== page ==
Equally spectacular were Mount Terror and Mount Bird, the latter being a shield volcano smothered with ground-hugging, Christmas-cake-like layers of ice. All three volcanoes carry satellite ash cones and lava domes.
Landings on Ross Island were made at the USA’s McMurdo Station and Captain Scott’s Discovery Expedition hut on Cape Evans. McMurdo provides the most southerly possible rock landing in the Ross Sea. Geologically it is located at the southern end of a narrow line of young cones known as the Hut Point Peninsula. New Zealand’s Scott Base is nearby, but its position on the other side of the peninsula means that it is normally ice bound.
Observation Hill, just south of McMurdo Station, is a prominent cone built of flow banded, phonolite lavas, obsidian and loose scoria. Its 226m-high summit would have been the perfect vantage point for early polar explorers to have scouted out routes up the glaciers running from the Polar Plateau into the Ross Sea.
Important Geological Vista
Even from ship level and with the naked eye, the westward rising glaciers were clearly visible from Ross Island, more than 50 km away across McMurdo Sound. Equally visible were the horizontal beds of the Beacon Supergroup rising steeply above the more subdued coastal topography of the Skelton Group metamorphics. Also surprisingly conspicuous within the Beacon Supergroup were the hundreds of metres of thick, black dolerite sills of the Ferrar Dolerite. This has to be one of the greatest geological vistas possible on this planet, particularly given the importance of this mountain range in understanding the assembly of Gondwana, and its role in providing access to the south for South Pole expeditions.
Often visible in the mountains are harmless-looking, diffuse, groundhugging mists. In reality, these are blown snow blizzards whisked up by fierce katabatic winds – the bane and sometimes the nemesis of the early explorers.
Dominating the entire view to the south is the Ross Ice Shelf. This ice sheet has an area the size of France and landwards reaches a thickness of 700m. Most spectacular of the ice-embedded volcanoes was the perfect dome of Mount Discovery. Close to the edge of the permanent ice near McMurdo Station a pod of orca or killer whales were spotted as were, at a hopefully safe distance, frolicking Emperor penguins.
At McMurdo’s Albert P. Crary Science and Engineering Centre we were shown lightweight, ‘wire wool’ textured phonolite bombs from Mount Erebus, containing several centimetre-long anorthoclase (an alkali-rich feldspar) crystals known locally as ‘Erebus crystals’. These rapidly weather out from their host bombs to collect as loose whole crystals on the ground. Their origin remains unknown, but they are commonly present. For example, long laths of anorthoclase in phonolite were seen in pyroclastic boulders scattered around Captain Scott’s hut at Cape Evans. Informally these rocks are known as Kenyte as they were first described from Mounts Kenya and Kilimanjaro volcanoes in East Africa.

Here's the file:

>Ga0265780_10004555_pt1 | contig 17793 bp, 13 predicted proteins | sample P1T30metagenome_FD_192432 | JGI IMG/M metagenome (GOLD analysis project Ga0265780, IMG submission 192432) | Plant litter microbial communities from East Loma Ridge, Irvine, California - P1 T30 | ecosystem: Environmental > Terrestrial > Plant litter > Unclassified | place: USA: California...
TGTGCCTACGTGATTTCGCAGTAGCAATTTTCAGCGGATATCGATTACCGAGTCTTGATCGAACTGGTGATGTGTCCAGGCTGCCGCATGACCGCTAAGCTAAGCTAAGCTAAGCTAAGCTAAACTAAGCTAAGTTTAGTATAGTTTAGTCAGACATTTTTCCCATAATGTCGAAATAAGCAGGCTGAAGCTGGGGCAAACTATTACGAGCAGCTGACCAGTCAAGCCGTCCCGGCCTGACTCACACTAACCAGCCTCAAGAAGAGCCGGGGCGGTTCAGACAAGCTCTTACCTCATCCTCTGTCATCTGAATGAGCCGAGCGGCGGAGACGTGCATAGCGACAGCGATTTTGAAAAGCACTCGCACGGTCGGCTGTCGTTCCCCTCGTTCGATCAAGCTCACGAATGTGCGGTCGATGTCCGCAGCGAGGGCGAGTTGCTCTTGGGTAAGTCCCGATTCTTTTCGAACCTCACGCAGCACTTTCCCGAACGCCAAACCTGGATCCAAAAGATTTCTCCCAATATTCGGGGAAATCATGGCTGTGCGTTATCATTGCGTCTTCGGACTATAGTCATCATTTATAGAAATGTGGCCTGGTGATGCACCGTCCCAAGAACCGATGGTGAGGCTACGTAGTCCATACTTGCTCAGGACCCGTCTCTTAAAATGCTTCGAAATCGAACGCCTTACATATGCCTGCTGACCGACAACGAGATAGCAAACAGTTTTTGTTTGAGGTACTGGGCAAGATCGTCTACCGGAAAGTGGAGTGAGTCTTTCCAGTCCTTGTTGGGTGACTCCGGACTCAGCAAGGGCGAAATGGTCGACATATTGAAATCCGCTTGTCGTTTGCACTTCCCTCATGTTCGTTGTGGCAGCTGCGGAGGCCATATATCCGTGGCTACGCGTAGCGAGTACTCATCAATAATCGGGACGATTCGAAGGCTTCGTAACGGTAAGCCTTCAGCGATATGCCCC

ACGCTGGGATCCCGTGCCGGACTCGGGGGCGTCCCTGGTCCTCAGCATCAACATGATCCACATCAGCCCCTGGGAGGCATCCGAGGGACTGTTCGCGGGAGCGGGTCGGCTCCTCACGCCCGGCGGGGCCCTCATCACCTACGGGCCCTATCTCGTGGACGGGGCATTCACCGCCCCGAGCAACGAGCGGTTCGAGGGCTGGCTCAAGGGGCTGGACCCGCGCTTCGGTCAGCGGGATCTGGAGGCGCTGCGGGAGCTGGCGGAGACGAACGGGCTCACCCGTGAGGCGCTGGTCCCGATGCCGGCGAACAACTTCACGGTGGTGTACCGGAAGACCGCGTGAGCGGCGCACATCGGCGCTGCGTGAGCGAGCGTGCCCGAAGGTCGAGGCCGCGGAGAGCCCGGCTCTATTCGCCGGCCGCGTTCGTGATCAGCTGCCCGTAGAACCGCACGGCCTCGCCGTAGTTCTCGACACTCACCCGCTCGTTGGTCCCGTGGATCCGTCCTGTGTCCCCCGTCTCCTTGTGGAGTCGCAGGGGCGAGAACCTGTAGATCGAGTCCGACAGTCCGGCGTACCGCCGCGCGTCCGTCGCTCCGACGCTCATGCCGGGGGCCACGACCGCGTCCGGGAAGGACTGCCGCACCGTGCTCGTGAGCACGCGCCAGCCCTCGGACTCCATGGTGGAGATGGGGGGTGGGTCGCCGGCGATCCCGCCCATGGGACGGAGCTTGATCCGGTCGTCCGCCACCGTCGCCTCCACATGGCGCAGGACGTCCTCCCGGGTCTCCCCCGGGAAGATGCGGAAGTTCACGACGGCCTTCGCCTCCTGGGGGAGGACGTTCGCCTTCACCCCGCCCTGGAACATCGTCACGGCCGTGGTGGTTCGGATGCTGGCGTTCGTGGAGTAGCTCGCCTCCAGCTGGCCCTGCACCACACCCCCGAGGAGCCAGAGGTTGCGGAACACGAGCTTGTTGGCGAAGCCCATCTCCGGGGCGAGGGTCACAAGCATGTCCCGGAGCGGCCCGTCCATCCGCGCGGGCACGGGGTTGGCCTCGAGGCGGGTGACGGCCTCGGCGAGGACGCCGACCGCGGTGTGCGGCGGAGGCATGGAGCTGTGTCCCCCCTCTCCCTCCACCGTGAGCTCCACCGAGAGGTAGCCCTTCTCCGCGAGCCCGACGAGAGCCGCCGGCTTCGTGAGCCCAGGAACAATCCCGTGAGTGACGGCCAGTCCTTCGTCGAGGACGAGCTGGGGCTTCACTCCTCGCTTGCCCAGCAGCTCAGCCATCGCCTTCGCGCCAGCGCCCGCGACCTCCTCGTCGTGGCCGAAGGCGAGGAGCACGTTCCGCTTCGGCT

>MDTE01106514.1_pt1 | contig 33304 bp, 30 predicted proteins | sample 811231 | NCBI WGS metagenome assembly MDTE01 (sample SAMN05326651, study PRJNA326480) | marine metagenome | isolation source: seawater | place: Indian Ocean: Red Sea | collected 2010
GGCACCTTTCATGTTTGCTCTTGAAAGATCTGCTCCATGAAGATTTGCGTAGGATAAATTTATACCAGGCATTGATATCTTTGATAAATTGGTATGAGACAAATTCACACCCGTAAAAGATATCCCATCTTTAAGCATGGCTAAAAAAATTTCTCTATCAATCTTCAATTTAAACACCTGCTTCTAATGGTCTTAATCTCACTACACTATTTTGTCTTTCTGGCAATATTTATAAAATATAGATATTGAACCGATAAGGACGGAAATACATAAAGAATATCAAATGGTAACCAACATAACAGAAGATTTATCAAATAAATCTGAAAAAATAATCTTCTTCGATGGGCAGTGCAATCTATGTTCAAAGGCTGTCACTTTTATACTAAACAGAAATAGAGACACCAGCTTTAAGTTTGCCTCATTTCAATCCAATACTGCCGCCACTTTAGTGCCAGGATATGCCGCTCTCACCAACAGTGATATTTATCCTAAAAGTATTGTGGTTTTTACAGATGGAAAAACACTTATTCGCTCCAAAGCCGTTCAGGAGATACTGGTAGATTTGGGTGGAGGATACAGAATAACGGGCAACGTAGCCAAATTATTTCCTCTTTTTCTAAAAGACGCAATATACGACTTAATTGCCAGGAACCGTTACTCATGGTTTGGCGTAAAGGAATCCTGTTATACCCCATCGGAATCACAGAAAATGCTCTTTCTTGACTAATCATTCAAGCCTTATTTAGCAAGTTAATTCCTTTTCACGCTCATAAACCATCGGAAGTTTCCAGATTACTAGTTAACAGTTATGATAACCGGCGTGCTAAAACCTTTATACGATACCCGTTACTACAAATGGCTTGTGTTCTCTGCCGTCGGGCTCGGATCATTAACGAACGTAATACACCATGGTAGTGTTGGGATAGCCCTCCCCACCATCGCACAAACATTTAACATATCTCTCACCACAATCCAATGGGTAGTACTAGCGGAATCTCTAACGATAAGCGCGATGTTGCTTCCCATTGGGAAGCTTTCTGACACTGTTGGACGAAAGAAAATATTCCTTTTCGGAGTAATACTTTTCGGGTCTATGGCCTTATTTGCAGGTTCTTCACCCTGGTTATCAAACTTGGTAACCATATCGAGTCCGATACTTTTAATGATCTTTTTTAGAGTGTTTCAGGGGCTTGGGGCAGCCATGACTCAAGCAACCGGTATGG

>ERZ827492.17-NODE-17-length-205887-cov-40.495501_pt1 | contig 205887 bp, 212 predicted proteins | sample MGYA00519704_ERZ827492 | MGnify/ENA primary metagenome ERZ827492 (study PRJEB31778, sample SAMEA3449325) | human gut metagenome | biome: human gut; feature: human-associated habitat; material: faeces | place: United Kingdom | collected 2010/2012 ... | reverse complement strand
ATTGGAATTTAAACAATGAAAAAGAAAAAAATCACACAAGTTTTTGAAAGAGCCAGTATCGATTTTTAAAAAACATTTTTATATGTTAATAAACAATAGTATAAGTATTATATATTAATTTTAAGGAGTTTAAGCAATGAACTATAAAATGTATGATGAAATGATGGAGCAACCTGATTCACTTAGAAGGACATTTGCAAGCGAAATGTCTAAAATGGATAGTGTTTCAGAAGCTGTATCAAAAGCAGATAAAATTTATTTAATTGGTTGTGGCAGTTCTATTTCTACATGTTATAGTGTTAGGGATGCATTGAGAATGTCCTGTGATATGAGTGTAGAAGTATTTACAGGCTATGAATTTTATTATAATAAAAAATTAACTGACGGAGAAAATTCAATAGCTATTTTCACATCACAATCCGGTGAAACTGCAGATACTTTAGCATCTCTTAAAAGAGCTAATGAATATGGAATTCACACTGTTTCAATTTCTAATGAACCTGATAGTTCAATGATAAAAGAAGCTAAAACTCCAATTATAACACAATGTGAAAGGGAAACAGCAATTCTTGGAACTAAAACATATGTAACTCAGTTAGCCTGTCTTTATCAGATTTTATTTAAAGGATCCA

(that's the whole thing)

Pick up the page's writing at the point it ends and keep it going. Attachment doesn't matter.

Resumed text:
The contents of Captain Scott’s Hut are perfectly preserved by the ‘cold store’ weather and tucked away in it we found a geological laboratory complete with a wet analysis kit and rock samples. These include a granite which must have been collected from the Transantarctic Mountains during a sledge expedition.
On the way to Ross Island we entered Terra Nova Bay in East Antarctica. The first landing there, made in perfect weather, was on Inexpressible Island. This island, much of which is a giant roche moutonée, is formed of wind-sculptured granites, partly buried by glacial moraine, also essentially of granitic origin. This landform, together with others in the area, indicates a once far thicker ice cover. The views were completed by a scattering of Adélie penguins and Weddell seals.
Of greater interest to any visiting sedimentologist was a storm beach boulder bed cemented by sea salt. This lithology could only form in the stormy, but desert climate that characterises the inner Ross Sea region. Here there is no rain and rarely more than windblown snow. As such this rock could be unique to the Ross Sea. Another unique feature is that its components include boulders of dumped sea ice.
The sole mainland visit was to the nearby German research base of Gondwana. The landing was achieved in rough, albeit safe conditions, but a rapidly strengthening katabatic wind required a hasty retreat. Time did allow an inspection of boulders and outcrops of biotite gneisses. Granite pods are perfectly exposed in nearby cliffs.
Deteriorating weather that day prevented anything more than a mist-shrouded view of the Drygalski Ice Tongue. However, even that was sufficient to reveal the scale and power of this huge ice extrusion into the Ross Sea. It is massive and strong enough to trap Ross Ice Shelf icebergs against its southern wall.
What was seen at Macquarie Island and on the Sub-antarctic islands?